According to CNN, this is the same $10 million payment that piqued the interest of Special Counsel Robert Mueller’s investigators, who thought it might have ties to an Egyptian bank or even the president of Egypt. Apparently, this lead did not pan out, possibly because of the stonewalling of the bank involved and the resistance by the president, or possibly because there was nothing to find.

So there’s a lot that a functioning FEC might investigate about this mystery $10 million payment to the Trump 2016 campaign. Unfortunately, the FEC presently lacks a quorum and thus cannot enforce this part of campaign finance law at the moment.

And for years now, Trump has spent years litigating about which of his personal papers can be revealed to prosecutors who are investigating alleged campaign finance crimes and related matters from the 2016 campaign. In the early summer of 2020, the Supreme Court gave the green light to Manhattan District Attorney Cy Vance to go after Trump’s personal papers in a state criminal matter. As Chief Justice John Roberts wrote in the opinion for Trump v. Vance, “Two hundred years ago, a great jurist of our Court established that no citizen, not even the President, is categorically above the common duty to produce evidence when called upon in a criminal proceeding. We reaffirm that principle today[.]”

Months later, Trump is still trying to resist Vance’s subpoenas. On October 7, the Second Circuit Court of Appeals rebuffed Trump’s latest attempt. Part of what is being investigated could be the payments made by former Trump lawyer Michael Cohen to benefit the Trump 2016 campaign that violated federal campaign finance laws and landed Cohen in prison.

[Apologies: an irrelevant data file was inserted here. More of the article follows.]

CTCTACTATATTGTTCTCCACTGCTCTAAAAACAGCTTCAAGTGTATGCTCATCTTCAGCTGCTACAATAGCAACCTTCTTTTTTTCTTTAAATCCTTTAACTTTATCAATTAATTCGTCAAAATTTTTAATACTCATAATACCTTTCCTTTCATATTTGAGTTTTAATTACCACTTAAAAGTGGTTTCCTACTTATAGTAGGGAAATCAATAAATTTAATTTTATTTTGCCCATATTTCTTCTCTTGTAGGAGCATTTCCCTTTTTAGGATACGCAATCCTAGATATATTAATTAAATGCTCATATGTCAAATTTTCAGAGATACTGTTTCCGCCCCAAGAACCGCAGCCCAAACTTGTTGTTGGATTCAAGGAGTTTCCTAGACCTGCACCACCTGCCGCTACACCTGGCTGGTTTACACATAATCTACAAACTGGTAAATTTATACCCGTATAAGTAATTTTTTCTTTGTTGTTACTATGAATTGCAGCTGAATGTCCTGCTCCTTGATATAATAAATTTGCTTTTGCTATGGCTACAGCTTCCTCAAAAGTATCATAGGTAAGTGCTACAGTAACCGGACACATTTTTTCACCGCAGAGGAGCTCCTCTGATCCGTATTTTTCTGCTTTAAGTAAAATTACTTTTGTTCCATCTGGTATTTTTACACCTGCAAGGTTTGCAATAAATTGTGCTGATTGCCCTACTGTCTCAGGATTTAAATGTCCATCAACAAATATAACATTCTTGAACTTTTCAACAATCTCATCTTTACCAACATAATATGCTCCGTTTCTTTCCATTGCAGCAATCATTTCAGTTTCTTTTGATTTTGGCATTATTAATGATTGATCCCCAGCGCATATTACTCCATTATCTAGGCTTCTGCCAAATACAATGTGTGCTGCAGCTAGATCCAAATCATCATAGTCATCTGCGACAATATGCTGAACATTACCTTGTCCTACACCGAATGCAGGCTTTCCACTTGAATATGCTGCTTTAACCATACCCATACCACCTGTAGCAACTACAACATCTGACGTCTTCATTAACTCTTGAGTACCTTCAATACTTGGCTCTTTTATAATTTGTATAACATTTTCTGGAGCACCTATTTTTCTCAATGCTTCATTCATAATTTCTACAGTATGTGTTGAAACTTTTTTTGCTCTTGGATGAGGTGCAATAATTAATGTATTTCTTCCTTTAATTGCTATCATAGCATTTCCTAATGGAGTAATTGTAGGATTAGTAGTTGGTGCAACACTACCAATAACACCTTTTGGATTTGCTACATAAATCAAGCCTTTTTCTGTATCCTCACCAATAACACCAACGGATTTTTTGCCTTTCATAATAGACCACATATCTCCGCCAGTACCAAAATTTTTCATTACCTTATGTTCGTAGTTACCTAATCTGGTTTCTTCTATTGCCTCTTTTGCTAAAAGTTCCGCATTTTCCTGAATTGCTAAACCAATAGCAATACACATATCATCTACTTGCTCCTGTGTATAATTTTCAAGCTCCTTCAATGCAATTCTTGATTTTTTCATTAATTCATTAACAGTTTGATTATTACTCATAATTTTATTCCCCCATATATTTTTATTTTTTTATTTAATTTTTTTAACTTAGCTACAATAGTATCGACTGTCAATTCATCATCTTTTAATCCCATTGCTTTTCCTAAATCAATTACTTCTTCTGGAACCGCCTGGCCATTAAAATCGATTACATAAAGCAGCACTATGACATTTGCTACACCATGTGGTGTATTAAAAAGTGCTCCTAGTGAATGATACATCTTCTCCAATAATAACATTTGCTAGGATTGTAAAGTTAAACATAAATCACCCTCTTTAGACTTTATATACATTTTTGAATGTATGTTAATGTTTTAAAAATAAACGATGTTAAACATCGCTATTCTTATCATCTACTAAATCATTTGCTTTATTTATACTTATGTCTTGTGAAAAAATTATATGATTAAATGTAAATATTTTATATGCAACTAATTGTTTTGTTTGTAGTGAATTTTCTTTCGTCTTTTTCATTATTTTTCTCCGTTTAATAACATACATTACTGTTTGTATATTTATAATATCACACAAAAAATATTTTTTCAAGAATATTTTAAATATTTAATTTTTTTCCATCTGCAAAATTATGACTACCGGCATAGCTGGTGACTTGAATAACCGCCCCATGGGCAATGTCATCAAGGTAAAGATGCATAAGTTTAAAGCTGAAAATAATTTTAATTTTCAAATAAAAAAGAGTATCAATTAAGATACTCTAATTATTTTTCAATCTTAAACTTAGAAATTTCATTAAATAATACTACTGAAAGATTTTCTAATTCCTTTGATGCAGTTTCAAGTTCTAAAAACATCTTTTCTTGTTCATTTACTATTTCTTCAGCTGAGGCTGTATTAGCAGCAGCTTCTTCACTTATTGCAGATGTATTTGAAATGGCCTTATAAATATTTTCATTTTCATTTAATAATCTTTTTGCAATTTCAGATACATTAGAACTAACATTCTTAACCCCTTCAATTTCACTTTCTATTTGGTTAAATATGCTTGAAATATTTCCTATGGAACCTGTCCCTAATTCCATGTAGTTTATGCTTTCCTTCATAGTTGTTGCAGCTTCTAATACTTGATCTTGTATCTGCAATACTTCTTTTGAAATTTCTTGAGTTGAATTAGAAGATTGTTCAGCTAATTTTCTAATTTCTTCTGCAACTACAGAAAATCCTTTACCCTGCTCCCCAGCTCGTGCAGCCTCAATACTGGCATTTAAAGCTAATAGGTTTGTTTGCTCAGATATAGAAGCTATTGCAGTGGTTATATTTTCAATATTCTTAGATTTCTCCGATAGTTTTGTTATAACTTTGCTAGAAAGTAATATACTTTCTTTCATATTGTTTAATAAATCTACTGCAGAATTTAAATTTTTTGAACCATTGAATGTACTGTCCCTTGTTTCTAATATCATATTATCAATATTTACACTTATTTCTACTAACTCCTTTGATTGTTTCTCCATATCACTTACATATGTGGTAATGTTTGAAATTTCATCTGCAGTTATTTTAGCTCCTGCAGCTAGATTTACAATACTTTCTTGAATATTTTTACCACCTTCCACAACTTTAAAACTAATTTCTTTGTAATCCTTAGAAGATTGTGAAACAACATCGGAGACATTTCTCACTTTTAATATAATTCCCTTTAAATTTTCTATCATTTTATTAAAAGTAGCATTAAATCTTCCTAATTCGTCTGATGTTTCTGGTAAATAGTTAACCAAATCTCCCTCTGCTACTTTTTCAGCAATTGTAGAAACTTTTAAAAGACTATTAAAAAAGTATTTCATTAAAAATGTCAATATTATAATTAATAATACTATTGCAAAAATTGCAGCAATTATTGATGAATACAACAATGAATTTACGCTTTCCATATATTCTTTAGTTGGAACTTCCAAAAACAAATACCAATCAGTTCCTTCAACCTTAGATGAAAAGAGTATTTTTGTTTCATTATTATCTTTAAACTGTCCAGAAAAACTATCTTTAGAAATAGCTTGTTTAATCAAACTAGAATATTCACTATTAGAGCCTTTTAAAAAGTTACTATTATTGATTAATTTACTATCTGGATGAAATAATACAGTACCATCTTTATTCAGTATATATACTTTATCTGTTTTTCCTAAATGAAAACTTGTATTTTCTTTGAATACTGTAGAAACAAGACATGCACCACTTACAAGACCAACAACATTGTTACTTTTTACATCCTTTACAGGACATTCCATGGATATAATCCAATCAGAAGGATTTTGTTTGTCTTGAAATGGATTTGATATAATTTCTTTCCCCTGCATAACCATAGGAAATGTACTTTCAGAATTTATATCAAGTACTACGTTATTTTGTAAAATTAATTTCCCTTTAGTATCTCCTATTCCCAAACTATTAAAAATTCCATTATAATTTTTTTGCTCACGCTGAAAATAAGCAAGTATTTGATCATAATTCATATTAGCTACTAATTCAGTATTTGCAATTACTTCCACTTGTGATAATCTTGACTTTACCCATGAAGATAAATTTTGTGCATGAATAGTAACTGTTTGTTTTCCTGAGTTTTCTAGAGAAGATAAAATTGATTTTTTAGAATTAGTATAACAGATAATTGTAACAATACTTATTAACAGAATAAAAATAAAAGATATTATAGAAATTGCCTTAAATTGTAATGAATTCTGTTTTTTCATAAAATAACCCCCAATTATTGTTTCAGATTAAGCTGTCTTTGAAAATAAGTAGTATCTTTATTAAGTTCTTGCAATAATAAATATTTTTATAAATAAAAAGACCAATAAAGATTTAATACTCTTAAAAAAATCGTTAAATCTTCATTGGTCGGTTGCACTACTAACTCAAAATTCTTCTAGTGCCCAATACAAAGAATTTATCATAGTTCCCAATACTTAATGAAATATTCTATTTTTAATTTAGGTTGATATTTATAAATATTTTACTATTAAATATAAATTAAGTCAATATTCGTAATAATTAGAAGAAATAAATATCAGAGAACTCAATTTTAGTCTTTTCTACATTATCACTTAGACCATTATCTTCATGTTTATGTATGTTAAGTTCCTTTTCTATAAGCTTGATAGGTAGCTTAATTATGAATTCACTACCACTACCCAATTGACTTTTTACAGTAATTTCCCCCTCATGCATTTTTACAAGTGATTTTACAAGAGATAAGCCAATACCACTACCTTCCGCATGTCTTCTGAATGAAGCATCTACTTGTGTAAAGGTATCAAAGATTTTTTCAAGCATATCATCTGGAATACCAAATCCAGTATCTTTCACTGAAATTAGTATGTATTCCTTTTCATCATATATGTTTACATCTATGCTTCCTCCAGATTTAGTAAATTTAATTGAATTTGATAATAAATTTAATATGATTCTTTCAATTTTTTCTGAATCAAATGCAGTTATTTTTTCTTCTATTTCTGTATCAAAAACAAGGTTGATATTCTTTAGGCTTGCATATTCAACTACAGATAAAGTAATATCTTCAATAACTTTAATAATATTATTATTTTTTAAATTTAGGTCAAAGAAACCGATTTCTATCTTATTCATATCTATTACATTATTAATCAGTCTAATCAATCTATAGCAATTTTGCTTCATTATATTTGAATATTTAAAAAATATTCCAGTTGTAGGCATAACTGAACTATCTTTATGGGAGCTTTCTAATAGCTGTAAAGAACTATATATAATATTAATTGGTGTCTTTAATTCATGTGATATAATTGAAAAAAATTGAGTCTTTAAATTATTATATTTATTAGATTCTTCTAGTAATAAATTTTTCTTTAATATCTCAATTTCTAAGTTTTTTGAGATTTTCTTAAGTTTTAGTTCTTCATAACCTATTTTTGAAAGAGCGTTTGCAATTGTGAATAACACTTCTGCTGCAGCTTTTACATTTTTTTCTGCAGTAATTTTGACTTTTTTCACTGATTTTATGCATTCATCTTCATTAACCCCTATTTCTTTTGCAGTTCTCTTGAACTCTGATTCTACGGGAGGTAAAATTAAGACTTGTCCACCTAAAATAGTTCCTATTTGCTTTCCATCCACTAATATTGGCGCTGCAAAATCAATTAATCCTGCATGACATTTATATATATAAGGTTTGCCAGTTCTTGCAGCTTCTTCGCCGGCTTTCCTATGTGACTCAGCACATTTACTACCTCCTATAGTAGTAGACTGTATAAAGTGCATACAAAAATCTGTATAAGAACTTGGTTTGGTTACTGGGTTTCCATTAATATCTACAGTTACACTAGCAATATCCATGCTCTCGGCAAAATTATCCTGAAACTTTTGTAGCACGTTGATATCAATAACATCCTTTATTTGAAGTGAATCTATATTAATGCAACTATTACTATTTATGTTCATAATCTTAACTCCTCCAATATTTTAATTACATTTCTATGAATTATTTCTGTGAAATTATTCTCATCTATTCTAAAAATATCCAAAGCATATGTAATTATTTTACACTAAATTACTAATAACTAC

Because of how these payments to adult film star Stormy Daniels and model Karen McDougal were structured and repaid, they could have violated New York business laws too, hence Vance’s potential interest. What is for sure is the Vance’s original 2019 subpoenas asked for information regarding “Michael Cohen's work for the President and for the Trump Organization.

In the latest round of litigation, Trump attacked the subpoenas as being overbroad because they would reach documents not related to Michael Cohen, like the president’s taxes. But the Second Circuit rejected this, intimating that Vance may be looking at other alleged crimes: “First, [Vance] never actually alleges that the Michael Cohen payments are the sole object of the investigation. [He] states only that the grand jury was ‘investigating whether certain business transactions from 2016 violated New York law,’ … and that the Michael Cohen payments were ‘the focus’ of the investigation.” On October 13, this case returned to the Supreme Court with a request to stop Vance again.

Trump is likely hoping that winning reelection will allow him to run out the five-year statute of limitations on alleged campaign finance violations related to Cohen from 2016, where the president was referred in court filings in the Cohen criminal case as “Individual-1.” He is likely counting on hiding behind a DOJ memo stating that a sitting president cannot be prosecuted. But even this memo does not apply to ex-presidents.

Since “self-financing” caused so many headaches for Trump in 2016 and beyond, perhaps that could explain why as of now, President Trump hadn’t spent any of his own money on his 2020 re-election campaign.

The views expressed are the author’s own and not necessarily those of the Brennan Center.